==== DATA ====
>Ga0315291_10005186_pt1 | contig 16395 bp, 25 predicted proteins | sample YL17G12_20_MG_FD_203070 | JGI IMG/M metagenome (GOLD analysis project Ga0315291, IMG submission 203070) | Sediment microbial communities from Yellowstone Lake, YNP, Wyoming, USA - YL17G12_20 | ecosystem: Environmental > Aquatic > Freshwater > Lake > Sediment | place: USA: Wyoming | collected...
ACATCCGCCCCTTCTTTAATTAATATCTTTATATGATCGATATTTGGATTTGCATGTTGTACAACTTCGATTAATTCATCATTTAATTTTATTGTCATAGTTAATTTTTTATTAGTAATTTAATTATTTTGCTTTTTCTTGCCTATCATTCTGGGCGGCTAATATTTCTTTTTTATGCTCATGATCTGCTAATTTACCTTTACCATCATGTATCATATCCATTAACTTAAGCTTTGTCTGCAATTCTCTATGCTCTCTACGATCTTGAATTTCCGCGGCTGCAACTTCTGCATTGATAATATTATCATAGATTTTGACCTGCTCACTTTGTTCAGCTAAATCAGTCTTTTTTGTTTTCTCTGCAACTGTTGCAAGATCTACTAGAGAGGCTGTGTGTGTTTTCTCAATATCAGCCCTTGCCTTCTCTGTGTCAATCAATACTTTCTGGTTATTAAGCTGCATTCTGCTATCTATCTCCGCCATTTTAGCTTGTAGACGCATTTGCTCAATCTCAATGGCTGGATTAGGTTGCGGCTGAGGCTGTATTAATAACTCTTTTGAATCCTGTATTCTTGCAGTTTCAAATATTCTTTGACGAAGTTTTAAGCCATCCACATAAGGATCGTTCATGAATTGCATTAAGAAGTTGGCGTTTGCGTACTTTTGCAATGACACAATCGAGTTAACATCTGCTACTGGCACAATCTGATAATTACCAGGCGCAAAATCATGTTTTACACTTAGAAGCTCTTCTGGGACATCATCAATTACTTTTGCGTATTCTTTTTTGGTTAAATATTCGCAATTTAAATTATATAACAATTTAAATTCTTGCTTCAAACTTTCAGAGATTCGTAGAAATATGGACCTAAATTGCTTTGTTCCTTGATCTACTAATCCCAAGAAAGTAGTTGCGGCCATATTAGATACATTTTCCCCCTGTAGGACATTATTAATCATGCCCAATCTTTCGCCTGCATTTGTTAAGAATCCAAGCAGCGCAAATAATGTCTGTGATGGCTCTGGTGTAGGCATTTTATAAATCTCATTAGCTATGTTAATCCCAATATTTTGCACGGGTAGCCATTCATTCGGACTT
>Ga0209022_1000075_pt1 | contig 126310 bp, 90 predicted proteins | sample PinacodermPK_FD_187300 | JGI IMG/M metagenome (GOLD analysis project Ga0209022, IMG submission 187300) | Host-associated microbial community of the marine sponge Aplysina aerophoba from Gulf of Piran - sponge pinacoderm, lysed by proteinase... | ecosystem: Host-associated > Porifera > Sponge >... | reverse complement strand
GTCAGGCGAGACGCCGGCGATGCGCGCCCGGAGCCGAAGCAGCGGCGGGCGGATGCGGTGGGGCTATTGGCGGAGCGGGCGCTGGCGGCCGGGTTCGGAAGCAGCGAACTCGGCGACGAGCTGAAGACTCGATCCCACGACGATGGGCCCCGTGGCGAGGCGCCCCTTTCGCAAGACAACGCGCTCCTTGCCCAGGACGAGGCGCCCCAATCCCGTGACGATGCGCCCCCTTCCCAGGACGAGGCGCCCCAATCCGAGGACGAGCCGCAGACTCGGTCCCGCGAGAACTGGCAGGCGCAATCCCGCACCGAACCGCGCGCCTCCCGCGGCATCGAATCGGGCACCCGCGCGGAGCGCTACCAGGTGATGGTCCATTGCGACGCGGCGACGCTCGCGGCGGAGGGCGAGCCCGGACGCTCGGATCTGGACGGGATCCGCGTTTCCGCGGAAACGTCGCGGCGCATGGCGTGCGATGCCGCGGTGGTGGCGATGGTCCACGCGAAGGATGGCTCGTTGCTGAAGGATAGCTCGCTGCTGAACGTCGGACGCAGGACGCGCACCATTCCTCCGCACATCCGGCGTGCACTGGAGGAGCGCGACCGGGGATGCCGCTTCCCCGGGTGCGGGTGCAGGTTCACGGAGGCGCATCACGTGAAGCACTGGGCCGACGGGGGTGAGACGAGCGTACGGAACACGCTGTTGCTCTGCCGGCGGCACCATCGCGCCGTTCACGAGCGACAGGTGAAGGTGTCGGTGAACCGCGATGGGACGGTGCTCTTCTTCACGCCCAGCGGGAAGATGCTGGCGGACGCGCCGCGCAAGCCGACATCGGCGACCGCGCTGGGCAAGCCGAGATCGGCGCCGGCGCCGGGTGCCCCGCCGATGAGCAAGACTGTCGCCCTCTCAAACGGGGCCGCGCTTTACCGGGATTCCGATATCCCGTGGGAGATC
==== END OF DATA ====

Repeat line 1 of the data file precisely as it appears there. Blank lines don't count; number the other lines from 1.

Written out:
>Ga0315291_10005186_pt1 | contig 16395 bp, 25 predicted proteins | sample YL17G12_20_MG_FD_203070 | JGI IMG/M metagenome (GOLD analysis project Ga0315291, IMG submission 203070) | Sediment microbial communities from Yellowstone Lake, YNP, Wyoming, USA - YL17G12_20 | ecosystem: Environmental > Aquatic > Freshwater > Lake > Sediment | place: USA: Wyoming | collected...